An exhibit industry client had grown significantly in recent years, diversifying from its tradeshow business into museums, environments (lobbies, etc), and point-of-purchase displays, as well as technology-driven interactives. Its marketing had not kept pace, however, and the little marketing communication that had been initiated lacked consistency and cohesiveness.
I was brought on to strategize and implement a program that would raise the company’s visibility and appeal in the marketplace. I bet everything on employees as messages and models.
- Using employees as models has proven to be risky for marketers and advertisers.
- My conservative client was expecting an approach that would match its competitors’ style.
I knew that employee attitudes influenced not only productivity and service quality but also customers’ perception of the company. As I studied the exhibit company, mostly by watching and talking with employees, I sensed strong positive attitudes about wanting to work cooperatively, creatively, and long hours if necessary to benefit the customer.
I wanted to channel that attitude into a marketing program that connected emotionally with the target audience. Equally important, featuring employees in marketing would be good internal marketing.
Rather than creating a marketing program and specifying certain media, I decided that, first, I would capture employees’ attitudes visually and let the images define the message, shape the program, and define the media. That meant photographing and videotaping employees.
I walked around and observed employees as they worked. Then I selected and invited about a dozen employees, telling them that the photos and videos might or might not be used for ads and other communication, and that they could decline to have their images used.
Amazingly, I had to do very little prompting during the shoots to engage employees and encourage responses that reflected attitude. I ultimately used every employee that we filmed. Six employees’ images proved especially powerful, and around those images, I built an ad campaign for placement in the industry’s leading publication.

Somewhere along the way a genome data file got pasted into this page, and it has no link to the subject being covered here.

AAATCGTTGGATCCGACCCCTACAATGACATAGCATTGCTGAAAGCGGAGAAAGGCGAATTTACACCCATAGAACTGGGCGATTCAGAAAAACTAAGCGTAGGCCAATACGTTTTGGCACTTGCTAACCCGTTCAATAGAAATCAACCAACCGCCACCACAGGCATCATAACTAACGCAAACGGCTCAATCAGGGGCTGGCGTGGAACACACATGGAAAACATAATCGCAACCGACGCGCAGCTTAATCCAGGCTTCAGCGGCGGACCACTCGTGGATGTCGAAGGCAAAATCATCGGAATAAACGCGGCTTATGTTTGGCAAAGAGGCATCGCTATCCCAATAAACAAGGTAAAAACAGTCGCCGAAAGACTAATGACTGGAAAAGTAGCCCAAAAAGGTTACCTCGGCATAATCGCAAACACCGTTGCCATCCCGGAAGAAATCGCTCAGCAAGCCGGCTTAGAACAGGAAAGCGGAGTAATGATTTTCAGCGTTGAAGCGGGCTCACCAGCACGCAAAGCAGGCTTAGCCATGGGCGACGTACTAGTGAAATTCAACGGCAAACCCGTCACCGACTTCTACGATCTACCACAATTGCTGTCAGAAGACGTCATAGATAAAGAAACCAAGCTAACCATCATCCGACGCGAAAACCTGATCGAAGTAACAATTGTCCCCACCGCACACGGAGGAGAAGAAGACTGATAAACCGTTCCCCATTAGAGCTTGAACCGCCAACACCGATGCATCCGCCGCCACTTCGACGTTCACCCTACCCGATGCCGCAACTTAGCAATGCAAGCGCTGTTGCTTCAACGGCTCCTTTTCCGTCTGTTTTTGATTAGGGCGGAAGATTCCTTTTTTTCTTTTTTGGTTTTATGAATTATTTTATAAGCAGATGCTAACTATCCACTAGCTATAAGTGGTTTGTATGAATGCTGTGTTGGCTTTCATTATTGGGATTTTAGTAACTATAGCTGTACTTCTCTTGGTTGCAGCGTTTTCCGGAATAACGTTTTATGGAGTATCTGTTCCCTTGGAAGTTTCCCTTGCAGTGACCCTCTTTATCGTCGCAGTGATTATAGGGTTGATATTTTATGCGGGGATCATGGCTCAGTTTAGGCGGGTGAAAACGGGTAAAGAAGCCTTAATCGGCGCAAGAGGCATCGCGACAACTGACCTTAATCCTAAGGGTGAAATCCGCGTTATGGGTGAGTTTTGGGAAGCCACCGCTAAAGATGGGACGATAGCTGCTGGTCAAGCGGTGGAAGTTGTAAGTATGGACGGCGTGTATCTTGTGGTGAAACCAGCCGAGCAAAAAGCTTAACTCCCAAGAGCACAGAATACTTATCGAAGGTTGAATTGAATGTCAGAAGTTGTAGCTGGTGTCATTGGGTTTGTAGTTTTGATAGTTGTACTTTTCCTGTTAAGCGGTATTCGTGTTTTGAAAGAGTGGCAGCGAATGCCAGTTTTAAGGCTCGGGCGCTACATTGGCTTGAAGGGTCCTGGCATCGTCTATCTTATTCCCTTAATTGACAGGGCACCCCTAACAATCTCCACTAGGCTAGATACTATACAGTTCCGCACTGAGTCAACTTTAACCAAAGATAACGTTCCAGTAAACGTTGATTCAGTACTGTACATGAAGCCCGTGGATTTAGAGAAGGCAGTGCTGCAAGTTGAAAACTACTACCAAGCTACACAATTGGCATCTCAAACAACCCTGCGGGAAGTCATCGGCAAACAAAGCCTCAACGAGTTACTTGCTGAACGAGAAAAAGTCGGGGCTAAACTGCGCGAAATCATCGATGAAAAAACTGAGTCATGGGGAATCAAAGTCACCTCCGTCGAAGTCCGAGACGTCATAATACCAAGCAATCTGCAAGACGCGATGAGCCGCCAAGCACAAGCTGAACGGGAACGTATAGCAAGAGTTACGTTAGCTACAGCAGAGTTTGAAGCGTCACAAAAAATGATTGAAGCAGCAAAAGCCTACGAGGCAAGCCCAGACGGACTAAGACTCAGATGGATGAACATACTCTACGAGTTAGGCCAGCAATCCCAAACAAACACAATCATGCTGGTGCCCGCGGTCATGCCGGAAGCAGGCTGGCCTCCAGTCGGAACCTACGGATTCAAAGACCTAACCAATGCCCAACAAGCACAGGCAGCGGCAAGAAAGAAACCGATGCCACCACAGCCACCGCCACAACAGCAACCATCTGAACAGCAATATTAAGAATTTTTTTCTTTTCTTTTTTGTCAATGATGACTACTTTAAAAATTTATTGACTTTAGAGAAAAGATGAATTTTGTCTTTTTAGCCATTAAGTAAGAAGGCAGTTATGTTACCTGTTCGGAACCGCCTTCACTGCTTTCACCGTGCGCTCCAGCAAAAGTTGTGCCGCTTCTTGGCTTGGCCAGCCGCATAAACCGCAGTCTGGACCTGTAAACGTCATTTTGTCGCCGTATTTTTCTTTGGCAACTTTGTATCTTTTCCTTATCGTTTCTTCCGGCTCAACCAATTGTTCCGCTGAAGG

One ad featured the burly, tattooed, and likeable face of the shipping manager, with the tagline, “The Whatever-It-Takes Attitude.” Another ad showed a bald, techie, interactives specialist hovering over an innovative Interactive-Wall, with a tagline that read, “The Anything’s Possible Attitude.”
This unusual approach to building a marketing campaign created a stir.
- The attention-grabbing ads clearly separated the company from its competitors.
- Everyone internally was enthused about the results and began contributing ideas. For example, the design group had a clever idea for an ad about their out-of-the-box attitude and creative capabilities, which I let them develop, and then we shot and produced it.Even the CEO was inspired to come up with an ad.
Satisfied that we had a theme, a look, and a message, we branched out into other media, including:
- flyers that promoted the Museums & Environments and Point-of-Purchase segments of the business;
- short “attitude” videos (See below) for tradeshows and the website; and
- an exhibit for industry tradeshows featuring employees on four, 20-foot high walls.
Video produced with Cam Uhlig of Camagine.